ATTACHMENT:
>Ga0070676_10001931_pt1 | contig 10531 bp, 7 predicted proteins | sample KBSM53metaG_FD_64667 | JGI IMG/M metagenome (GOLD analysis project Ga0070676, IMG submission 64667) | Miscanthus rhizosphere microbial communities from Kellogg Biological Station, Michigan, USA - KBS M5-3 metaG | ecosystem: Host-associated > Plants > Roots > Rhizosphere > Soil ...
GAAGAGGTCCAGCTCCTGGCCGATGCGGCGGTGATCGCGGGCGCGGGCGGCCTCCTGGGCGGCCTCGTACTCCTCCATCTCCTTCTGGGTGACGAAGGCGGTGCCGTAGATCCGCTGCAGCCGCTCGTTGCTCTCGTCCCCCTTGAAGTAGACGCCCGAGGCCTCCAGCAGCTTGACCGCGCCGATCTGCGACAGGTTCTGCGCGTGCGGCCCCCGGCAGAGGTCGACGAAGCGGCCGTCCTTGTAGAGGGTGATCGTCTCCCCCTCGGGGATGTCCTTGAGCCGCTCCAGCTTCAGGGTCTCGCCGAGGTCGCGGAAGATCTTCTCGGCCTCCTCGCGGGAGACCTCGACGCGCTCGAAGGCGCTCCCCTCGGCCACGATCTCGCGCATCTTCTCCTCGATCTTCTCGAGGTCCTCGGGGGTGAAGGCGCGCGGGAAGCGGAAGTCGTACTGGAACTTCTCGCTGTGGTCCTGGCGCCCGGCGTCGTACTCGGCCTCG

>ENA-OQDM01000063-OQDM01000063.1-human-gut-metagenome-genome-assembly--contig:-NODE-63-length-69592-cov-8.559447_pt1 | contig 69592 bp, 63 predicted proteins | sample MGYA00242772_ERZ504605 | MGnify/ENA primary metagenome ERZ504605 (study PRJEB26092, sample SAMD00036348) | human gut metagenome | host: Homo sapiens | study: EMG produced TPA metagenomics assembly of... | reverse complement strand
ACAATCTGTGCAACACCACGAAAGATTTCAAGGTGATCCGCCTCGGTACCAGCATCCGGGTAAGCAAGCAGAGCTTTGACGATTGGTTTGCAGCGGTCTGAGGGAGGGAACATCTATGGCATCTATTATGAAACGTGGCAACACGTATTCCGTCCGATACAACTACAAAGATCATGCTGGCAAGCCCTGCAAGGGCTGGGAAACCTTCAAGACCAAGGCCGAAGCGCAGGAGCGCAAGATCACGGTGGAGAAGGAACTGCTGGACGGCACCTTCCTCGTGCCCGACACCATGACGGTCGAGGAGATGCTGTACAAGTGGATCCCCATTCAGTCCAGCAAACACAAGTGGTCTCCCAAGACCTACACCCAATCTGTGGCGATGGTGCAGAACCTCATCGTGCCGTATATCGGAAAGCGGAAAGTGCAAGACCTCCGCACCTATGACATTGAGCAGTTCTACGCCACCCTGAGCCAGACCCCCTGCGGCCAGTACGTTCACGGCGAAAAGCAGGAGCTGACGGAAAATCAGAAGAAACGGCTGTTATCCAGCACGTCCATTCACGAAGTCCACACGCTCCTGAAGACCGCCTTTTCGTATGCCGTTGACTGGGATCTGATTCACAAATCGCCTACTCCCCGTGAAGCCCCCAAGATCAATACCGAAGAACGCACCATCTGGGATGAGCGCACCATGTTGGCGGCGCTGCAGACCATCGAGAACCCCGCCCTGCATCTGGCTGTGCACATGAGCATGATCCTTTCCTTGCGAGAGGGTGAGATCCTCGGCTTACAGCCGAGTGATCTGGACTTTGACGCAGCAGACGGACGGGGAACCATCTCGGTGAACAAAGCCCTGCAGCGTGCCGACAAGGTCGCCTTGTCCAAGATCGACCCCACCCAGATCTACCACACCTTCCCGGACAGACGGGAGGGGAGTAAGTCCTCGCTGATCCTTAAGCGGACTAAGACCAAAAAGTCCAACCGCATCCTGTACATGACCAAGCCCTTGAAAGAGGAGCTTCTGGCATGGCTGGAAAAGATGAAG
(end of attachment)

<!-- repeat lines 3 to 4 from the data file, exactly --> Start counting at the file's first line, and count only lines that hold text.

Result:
>ENA-OQDM01000063-OQDM01000063.1-human-gut-metagenome-genome-assembly--contig:-NODE-63-length-69592-cov-8.559447_pt1 | contig 69592 bp, 63 predicted proteins | sample MGYA00242772_ERZ504605 | MGnify/ENA primary metagenome ERZ504605 (study PRJEB26092, sample SAMD00036348) | human gut metagenome | host: Homo sapiens | study: EMG produced TPA metagenomics assembly of... | reverse complement strand
ACAATCTGTGCAACACCACGAAAGATTTCAAGGTGATCCGCCTCGGTACCAGCATCCGGGTAAGCAAGCAGAGCTTTGACGATTGGTTTGCAGCGGTCTGAGGGAGGGAACATCTATGGCATCTATTATGAAACGTGGCAACACGTATTCCGTCCGATACAACTACAAAGATCATGCTGGCAAGCCCTGCAAGGGCTGGGAAACCTTCAAGACCAAGGCCGAAGCGCAGGAGCGCAAGATCACGGTGGAGAAGGAACTGCTGGACGGCACCTTCCTCGTGCCCGACACCATGACGGTCGAGGAGATGCTGTACAAGTGGATCCCCATTCAGTCCAGCAAACACAAGTGGTCTCCCAAGACCTACACCCAATCTGTGGCGATGGTGCAGAACCTCATCGTGCCGTATATCGGAAAGCGGAAAGTGCAAGACCTCCGCACCTATGACATTGAGCAGTTCTACGCCACCCTGAGCCAGACCCCCTGCGGCCAGTACGTTCACGGCGAAAAGCAGGAGCTGACGGAAAATCAGAAGAAACGGCTGTTATCCAGCACGTCCATTCACGAAGTCCACACGCTCCTGAAGACCGCCTTTTCGTATGCCGTTGACTGGGATCTGATTCACAAATCGCCTACTCCCCGTGAAGCCCCCAAGATCAATACCGAAGAACGCACCATCTGGGATGAGCGCACCATGTTGGCGGCGCTGCAGACCATCGAGAACCCCGCCCTGCATCTGGCTGTGCACATGAGCATGATCCTTTCCTTGCGAGAGGGTGAGATCCTCGGCTTACAGCCGAGTGATCTGGACTTTGACGCAGCAGACGGACGGGGAACCATCTCGGTGAACAAAGCCCTGCAGCGTGCCGACAAGGTCGCCTTGTCCAAGATCGACCCCACCCAGATCTACCACACCTTCCCGGACAGACGGGAGGGGAGTAAGTCCTCGCTGATCCTTAAGCGGACTAAGACCAAAAAGTCCAACCGCATCCTGTACATGACCAAGCCCTTGAAAGAGGAGCTTCTGGCATGGCTGGAAAAGATGAAG